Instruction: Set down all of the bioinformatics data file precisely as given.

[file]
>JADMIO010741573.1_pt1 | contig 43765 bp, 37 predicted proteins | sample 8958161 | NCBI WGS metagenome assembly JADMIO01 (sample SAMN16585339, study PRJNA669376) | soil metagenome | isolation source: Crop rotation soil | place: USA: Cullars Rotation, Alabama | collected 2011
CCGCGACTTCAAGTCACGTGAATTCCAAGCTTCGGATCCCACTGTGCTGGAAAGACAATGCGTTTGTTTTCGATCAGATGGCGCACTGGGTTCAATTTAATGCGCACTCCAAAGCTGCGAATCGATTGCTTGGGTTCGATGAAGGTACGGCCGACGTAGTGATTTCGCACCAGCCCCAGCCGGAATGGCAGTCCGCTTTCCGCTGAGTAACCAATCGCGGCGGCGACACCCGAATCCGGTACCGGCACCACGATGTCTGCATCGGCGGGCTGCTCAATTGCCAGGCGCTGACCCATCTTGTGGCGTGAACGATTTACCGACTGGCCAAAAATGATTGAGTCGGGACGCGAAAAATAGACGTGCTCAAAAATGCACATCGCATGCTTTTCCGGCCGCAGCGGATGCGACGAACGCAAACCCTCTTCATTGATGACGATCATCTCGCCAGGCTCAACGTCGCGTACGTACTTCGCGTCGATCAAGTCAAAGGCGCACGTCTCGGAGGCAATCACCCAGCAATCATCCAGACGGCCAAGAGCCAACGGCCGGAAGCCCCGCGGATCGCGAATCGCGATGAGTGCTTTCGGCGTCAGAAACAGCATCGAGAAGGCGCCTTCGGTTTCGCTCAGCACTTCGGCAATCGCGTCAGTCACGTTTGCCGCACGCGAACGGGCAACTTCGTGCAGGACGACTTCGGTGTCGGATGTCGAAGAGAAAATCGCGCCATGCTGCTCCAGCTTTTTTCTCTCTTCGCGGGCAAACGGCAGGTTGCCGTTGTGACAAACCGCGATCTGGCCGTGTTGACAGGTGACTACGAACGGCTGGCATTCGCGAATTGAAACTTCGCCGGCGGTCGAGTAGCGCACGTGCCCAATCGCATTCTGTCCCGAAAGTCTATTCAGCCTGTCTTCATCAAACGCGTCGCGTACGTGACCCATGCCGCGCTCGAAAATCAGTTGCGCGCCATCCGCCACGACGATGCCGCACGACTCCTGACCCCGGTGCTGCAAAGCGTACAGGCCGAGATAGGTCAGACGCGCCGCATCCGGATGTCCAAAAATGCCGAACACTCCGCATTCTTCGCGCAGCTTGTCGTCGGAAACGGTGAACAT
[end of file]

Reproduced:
>JADMIO010741573.1_pt1 | contig 43765 bp, 37 predicted proteins | sample 8958161 | NCBI WGS metagenome assembly JADMIO01 (sample SAMN16585339, study PRJNA669376) | soil metagenome | isolation source: Crop rotation soil | place: USA: Cullars Rotation, Alabama | collected 2011
CCGCGACTTCAAGTCACGTGAATTCCAAGCTTCGGATCCCACTGTGCTGGAAAGACAATGCGTTTGTTTTCGATCAGATGGCGCACTGGGTTCAATTTAATGCGCACTCCAAAGCTGCGAATCGATTGCTTGGGTTCGATGAAGGTACGGCCGACGTAGTGATTTCGCACCAGCCCCAGCCGGAATGGCAGTCCGCTTTCCGCTGAGTAACCAATCGCGGCGGCGACACCCGAATCCGGTACCGGCACCACGATGTCTGCATCGGCGGGCTGCTCAATTGCCAGGCGCTGACCCATCTTGTGGCGTGAACGATTTACCGACTGGCCAAAAATGATTGAGTCGGGACGCGAAAAATAGACGTGCTCAAAAATGCACATCGCATGCTTTTCCGGCCGCAGCGGATGCGACGAACGCAAACCCTCTTCATTGATGACGATCATCTCGCCAGGCTCAACGTCGCGTACGTACTTCGCGTCGATCAAGTCAAAGGCGCACGTCTCGGAGGCAATCACCCAGCAATCATCCAGACGGCCAAGAGCCAACGGCCGGAAGCCCCGCGGATCGCGAATCGCGATGAGTGCTTTCGGCGTCAGAAACAGCATCGAGAAGGCGCCTTCGGTTTCGCTCAGCACTTCGGCAATCGCGTCAGTCACGTTTGCCGCACGCGAACGGGCAACTTCGTGCAGGACGACTTCGGTGTCGGATGTCGAAGAGAAAATCGCGCCATGCTGCTCCAGCTTTTTTCTCTCTTCGCGGGCAAACGGCAGGTTGCCGTTGTGACAAACCGCGATCTGGCCGTGTTGACAGGTGACTACGAACGGCTGGCATTCGCGAATTGAAACTTCGCCGGCGGTCGAGTAGCGCACGTGCCCAATCGCATTCTGTCCCGAAAGTCTATTCAGCCTGTCTTCATCAAACGCGTCGCGTACGTGACCCATGCCGCGCTCGAAAATCAGTTGCGCGCCATCCGCCACGACGATGCCGCACGACTCCTGACCCCGGTGCTGCAAAGCGTACAGGCCGAGATAGGTCAGACGCGCCGCATCCGGATGTCCAAAAATGCCGAACACTCCGCATTCTTCGCGCAGCTTGTCGTCGGAAACGGTGAACAT